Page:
After several years of employees being required to meet a very high standard to have their cases heard by a jury, that may be changing in the long term. The U.S. Supreme Court recently cautioned federal judges to be careful in the rules of evidence and legal standards for employment discrimination. The Court’s opinion offers employers guidance on the amount of evidence needed to prove racial bias and pretextual reasons for decisions.
The case, Ash v. Tyson Foods, Inc., involved two African-American employees passed over for promotion in favor of two Caucasian employees. Part of their proof of racial bias was evidence that the manager who made the promotion decision had referred to them as “boy.” The Eleventh U.S. Circuit Court of Appeals rejected their argument, saying that use of the word “boy” by itself, with no racial adjectives modifying it, wasn’t evidence of discriminatory intent.
The Supreme Court disagreed, rejecting the appeals court’s all-or-nothing approach and saying that discriminatory meaning can depend on “context, inflection, tone of voice, local custom, and historical usage.”
The High Court also held that the appeals court used the wrong standard in determining whether Tyson’s reasons for promoting the white candidates were pretextual. The African-American employees had tried to prove pretext by asserting that their qualifications were superior to those of the Caucasian employees.
To prove pretext, the appeals court said, the difference in qualifications had to be “so apparent as to virtually jump off the page and slap you in the face.” That vivid image apparently didn’t appeal to the nine justices, who called it “unhelpful and imprecise.” The Supreme Court declined to define the proper standard and sent the case back to the court of appeals for reconsideration in light of its opinion.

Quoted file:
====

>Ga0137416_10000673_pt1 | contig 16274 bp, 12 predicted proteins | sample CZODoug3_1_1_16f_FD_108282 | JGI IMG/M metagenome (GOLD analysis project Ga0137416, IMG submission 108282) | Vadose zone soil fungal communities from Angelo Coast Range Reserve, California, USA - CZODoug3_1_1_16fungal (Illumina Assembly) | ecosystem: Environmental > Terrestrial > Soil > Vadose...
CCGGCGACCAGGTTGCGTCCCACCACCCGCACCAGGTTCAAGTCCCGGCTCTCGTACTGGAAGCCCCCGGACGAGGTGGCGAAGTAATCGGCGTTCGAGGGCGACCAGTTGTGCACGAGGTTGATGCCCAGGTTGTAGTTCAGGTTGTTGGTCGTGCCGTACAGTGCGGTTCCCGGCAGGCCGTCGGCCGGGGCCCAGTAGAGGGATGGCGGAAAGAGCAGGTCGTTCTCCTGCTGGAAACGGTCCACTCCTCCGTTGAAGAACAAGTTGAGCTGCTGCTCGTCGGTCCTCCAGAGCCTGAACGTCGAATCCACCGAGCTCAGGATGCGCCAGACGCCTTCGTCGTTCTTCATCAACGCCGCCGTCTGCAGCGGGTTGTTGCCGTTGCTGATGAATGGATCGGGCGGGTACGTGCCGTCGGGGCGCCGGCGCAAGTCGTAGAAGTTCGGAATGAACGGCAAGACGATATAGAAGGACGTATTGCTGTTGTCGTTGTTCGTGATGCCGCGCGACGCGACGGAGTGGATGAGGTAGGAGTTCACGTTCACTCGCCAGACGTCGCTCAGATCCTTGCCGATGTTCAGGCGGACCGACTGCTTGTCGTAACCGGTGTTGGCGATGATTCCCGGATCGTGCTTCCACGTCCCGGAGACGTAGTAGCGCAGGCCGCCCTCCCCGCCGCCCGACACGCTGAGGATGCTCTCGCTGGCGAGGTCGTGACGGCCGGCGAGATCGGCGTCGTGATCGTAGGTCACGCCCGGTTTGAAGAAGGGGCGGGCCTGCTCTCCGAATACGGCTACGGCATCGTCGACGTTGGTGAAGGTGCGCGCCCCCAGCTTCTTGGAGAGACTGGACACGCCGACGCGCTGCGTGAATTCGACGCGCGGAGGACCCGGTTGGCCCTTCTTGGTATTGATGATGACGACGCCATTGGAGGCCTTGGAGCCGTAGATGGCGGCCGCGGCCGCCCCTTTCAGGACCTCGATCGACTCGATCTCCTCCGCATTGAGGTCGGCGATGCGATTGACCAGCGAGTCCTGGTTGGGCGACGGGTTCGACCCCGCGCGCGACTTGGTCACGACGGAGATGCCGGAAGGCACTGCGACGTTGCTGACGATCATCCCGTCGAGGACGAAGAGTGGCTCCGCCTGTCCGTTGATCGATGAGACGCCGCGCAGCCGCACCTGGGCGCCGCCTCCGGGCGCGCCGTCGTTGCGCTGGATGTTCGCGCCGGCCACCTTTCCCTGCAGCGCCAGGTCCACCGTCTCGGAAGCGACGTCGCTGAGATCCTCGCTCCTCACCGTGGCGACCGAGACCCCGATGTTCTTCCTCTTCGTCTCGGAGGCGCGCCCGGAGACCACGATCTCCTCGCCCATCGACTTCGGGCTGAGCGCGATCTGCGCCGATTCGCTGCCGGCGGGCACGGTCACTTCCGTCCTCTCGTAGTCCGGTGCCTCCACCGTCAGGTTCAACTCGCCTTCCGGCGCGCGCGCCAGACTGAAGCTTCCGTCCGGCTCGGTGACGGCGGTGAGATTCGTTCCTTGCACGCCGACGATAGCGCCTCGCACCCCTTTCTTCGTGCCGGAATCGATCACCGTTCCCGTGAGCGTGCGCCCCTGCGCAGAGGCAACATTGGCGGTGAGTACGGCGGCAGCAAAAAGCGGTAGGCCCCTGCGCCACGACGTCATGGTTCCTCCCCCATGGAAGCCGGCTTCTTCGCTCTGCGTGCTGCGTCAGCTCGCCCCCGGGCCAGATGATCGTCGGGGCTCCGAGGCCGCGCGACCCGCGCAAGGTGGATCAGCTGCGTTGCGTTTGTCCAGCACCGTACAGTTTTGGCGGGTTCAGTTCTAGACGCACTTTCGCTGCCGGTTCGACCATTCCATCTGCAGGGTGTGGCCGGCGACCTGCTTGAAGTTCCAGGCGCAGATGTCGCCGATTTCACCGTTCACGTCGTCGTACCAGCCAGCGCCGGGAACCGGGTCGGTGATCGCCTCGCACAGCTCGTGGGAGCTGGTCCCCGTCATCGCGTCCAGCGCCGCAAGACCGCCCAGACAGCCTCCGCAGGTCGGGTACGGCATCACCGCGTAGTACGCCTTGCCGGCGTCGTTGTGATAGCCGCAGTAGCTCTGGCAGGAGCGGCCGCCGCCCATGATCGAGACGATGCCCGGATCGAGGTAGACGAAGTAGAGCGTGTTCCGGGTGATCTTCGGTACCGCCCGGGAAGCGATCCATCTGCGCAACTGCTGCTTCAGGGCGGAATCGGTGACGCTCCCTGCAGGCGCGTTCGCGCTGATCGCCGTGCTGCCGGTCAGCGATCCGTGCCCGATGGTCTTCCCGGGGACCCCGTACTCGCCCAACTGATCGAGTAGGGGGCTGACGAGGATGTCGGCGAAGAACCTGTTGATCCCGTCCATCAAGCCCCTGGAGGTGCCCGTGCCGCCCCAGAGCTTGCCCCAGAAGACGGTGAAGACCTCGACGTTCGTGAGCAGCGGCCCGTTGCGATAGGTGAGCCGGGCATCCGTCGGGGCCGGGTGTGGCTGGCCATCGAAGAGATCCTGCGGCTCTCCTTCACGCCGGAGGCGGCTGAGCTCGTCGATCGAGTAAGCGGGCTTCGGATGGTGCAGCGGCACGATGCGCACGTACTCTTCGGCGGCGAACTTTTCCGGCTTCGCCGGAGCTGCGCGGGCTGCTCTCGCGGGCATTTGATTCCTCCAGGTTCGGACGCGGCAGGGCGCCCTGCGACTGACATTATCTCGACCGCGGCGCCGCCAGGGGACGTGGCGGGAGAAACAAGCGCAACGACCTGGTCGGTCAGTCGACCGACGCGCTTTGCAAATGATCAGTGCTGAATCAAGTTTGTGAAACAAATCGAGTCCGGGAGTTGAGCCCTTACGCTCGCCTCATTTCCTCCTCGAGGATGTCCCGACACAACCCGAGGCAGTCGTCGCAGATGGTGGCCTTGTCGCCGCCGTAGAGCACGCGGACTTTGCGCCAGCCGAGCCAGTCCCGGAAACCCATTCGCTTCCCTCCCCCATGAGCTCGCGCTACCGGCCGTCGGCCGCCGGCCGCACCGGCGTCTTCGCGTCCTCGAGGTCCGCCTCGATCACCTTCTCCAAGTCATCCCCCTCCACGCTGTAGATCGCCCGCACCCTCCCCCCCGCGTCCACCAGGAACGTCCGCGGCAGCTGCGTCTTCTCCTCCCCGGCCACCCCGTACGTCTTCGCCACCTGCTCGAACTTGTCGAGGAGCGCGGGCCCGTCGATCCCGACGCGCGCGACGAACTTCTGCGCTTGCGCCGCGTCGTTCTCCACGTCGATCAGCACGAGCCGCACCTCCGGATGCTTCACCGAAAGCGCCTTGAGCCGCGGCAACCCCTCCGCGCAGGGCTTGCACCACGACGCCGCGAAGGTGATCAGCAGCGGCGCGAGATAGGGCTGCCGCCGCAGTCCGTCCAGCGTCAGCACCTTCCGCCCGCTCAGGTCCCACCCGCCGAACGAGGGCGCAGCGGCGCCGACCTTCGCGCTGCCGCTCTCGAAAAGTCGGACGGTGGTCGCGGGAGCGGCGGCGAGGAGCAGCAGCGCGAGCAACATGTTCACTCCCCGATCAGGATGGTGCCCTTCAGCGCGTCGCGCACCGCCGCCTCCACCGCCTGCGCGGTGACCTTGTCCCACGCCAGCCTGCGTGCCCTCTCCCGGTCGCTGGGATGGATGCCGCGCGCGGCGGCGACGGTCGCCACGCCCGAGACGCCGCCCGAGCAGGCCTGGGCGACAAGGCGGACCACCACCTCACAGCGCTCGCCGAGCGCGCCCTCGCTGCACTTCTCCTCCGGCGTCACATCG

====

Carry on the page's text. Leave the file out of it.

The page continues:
What does this mean to employers? While the Court’s opinion in this case isn’t a watershed moment in employment law, it may be a subtle signal that in the long term, more of these kinds of cases will end up in front of a jury.
One of the biggest obstacles employers face is getting their managers and supervisors to understand that comments they think are innocent or made in casual banter may sound very different in front of a judge or jury. Train supervisors and managers so that they know that their off-the-cuff remarks — even those that don’t explicitly mention race, sex, or other legally protected classifications — can and will come back to bite them. A word like “boy,” associated with past times of race discrimination, can be legitimate evidence of racial bias even when it’s not coupled with a racial identifier.
In addition, employers should make sure they protect against charges of pretext by documenting their sound business reasons for employment decisions. Be as objective as possible when describing requirements for hiring, promotions, firing, and layoffs.
Subjective criteria can be used, too, but make sure to describe them as objectively as possible. For example, two people with identical credentials, education, and experience applied for a job but one did better than the other in the interview. Explain in objective terms, such as “she answered questions well” or “he was uncomfortable or evasive about answering questions,” to describe what the decision was based on.
The more precisely an employer can explain how it made its decision, the easier it will be to defend if the company is sued later.